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Explaining the atypical reaction profiles of heme enzymes with a novel mechanistic hypothesis and kinetic treatment.

Manoj KM, Baburaj A, Ephraim B, Pappachan F, Maviliparambathu PP, Vijayan UK, Narayanan SV, Periasamy K, George EA, Mathew LT - PLoS ONE (2010)

Bottom Line: A structural counterpart, found in mammalian microsomal cytochrome P450 (CYP), uses molecular oxygen plus NADPH for the oxidative metabolism (predominantly hydroxylation) of substrate in conjunction with a redox partner enzyme, cytochrome P450 reductase.With the new hypothesis as foundation, a new biphasic treatment to analyze the kinetics is put forth.The new treatment affords a more acceptable fit for observable experimental kinetic data of heme redox enzymes.

View Article: PubMed Central - PubMed

Affiliation: Center for BioMedical Research, Vellore Institute of Technology University, Vellore, Tamilnadu, India. muralimanoj@vit.ac.in

ABSTRACT
Many heme enzymes show remarkable versatility and atypical kinetics. The fungal extracellular enzyme chloroperoxidase (CPO) characterizes a variety of one and two electron redox reactions in the presence of hydroperoxides. A structural counterpart, found in mammalian microsomal cytochrome P450 (CYP), uses molecular oxygen plus NADPH for the oxidative metabolism (predominantly hydroxylation) of substrate in conjunction with a redox partner enzyme, cytochrome P450 reductase. In this study, we employ the two above-mentioned heme-thiolate proteins to probe the reaction kinetics and mechanism of heme enzymes. Hitherto, a substrate inhibition model based upon non-productive binding of substrate (two-site model) was used to account for the inhibition of reaction at higher substrate concentrations for the CYP reaction systems. Herein, the observation of substrate inhibition is shown for both peroxide and final substrate in CPO catalyzed peroxidations. Further, analogy is drawn in the "steady state kinetics" of CPO and CYP reaction systems. New experimental observations and analyses indicate that a scheme of competing reactions (involving primary product with enzyme or other reaction components/intermediates) is relevant in such complex reaction mixtures. The presence of non-selective reactive intermediate(s) affords alternate reaction routes at various substrate/product concentrations, thereby leading to a lowered detectable concentration of "the product of interest" in the reaction milieu. Occam's razor favors the new hypothesis. With the new hypothesis as foundation, a new biphasic treatment to analyze the kinetics is put forth. We also introduce a key concept of "substrate concentration at maximum observed rate". The new treatment affords a more acceptable fit for observable experimental kinetic data of heme redox enzymes.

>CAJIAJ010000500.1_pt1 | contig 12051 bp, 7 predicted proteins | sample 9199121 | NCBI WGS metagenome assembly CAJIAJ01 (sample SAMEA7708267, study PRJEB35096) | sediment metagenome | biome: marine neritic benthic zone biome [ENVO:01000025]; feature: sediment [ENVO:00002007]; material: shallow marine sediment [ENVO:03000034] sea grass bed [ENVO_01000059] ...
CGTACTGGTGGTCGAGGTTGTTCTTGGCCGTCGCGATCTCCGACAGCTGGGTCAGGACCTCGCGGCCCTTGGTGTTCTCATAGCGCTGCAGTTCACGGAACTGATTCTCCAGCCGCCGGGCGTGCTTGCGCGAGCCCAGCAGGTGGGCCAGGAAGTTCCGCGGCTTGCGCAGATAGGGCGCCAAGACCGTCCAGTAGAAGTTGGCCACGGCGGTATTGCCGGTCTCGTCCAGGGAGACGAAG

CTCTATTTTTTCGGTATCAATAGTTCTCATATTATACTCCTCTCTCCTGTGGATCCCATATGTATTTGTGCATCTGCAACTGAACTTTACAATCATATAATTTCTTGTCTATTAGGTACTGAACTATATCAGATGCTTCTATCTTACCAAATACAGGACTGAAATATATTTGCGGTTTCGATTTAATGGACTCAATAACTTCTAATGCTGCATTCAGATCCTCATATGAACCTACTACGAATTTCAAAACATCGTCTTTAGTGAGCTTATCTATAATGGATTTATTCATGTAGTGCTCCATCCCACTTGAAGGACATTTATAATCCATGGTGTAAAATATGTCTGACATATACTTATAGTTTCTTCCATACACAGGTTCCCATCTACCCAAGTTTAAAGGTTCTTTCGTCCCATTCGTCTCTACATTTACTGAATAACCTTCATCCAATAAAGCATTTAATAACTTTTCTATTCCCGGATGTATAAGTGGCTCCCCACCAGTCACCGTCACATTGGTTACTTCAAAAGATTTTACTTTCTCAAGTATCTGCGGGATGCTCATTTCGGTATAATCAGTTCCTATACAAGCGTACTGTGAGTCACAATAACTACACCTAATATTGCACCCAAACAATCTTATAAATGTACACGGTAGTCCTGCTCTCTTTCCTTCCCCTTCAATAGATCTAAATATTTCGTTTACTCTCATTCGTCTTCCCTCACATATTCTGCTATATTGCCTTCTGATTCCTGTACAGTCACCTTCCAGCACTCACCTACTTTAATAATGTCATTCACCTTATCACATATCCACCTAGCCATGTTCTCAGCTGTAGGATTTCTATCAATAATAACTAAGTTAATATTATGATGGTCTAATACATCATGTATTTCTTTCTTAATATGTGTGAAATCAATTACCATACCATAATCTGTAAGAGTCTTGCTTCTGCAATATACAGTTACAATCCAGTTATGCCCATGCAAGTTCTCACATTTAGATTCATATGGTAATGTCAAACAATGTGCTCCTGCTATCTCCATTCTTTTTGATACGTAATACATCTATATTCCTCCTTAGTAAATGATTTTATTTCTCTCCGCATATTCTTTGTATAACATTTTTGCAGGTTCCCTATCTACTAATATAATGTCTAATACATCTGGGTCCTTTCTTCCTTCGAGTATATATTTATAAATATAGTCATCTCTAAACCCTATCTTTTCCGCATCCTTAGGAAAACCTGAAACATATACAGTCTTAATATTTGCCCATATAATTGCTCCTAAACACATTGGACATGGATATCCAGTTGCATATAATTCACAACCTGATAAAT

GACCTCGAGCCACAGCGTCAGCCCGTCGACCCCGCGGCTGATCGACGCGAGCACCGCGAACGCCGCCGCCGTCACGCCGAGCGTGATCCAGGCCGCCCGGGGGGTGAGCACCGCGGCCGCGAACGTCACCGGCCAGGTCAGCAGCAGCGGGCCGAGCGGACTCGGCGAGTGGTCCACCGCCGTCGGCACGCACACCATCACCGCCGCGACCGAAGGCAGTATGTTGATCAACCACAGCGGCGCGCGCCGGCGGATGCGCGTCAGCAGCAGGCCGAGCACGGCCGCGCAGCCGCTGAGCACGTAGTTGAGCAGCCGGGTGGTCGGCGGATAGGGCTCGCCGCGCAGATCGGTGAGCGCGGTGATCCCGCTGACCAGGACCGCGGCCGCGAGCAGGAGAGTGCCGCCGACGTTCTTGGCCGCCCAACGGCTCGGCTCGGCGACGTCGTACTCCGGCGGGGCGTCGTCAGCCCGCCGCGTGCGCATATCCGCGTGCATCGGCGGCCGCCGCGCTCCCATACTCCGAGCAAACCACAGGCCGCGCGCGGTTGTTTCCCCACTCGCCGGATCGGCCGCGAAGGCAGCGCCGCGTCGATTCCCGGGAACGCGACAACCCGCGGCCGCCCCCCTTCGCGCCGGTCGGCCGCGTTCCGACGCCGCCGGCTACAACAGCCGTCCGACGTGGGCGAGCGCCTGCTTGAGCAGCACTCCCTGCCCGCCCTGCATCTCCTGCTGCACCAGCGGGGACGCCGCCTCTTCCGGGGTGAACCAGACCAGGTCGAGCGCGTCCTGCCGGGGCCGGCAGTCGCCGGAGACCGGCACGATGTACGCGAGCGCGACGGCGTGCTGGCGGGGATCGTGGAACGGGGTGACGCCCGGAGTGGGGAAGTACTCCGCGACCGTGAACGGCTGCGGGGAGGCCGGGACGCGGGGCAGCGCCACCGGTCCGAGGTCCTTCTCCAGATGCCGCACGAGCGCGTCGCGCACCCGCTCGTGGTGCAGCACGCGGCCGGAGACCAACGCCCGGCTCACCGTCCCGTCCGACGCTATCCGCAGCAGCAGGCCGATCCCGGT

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Kinetics of CPO catalyzed peroxidation of TMPD obtained by varying the peroxide concentration, at constant peroxidative substrate (TMPD).Initial conditions- pH 3.5, 100 mM phosphate buffer, 30°C, [CPO] = 20 nM.
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pone-0010601-g003: Kinetics of CPO catalyzed peroxidation of TMPD obtained by varying the peroxide concentration, at constant peroxidative substrate (TMPD).Initial conditions- pH 3.5, 100 mM phosphate buffer, 30°C, [CPO] = 20 nM.

Mentions: For all reactions studied, increasing the final peroxidative substrates' concentration (at an initial constant peroxide concentration) generally gave an increase in the reaction rates for the sub-millimolar reaction range studied (Figure 2 is a salient example for ABTS, other data are shown in Table 1), which could be fit to non-linear regression of Michaelis-Menten equation, with R2 values above 0.9. However, the data could not be transformed to fit the popular linearized models exemplified by Lineweaver-Burk or Eadie-Hofstee (results not shown). Also, incrementing the first substrate concentration by decades did not give corresponding levels of increase in second substrate conversion, as expected in Figure 1 (left side). The reaction profiles obtained by varying peroxide concentrations at constant peroxidative substrate concentration gave mixed trends (Figure 3 & Table 1 show the profile for TMPD). The increase in peroxide concentrations gave an apparent inhibition at higher concentrations, the extent of which varied with different peroxidative substrates. Again, none of these profiles could be fit to a non-linear substrate inhibition model within an extension of the Michaelis-Menten paradigm (as exemplified by the Belanger fit [15]) to give global and reproducible constants with accuracy and precision (Table 1).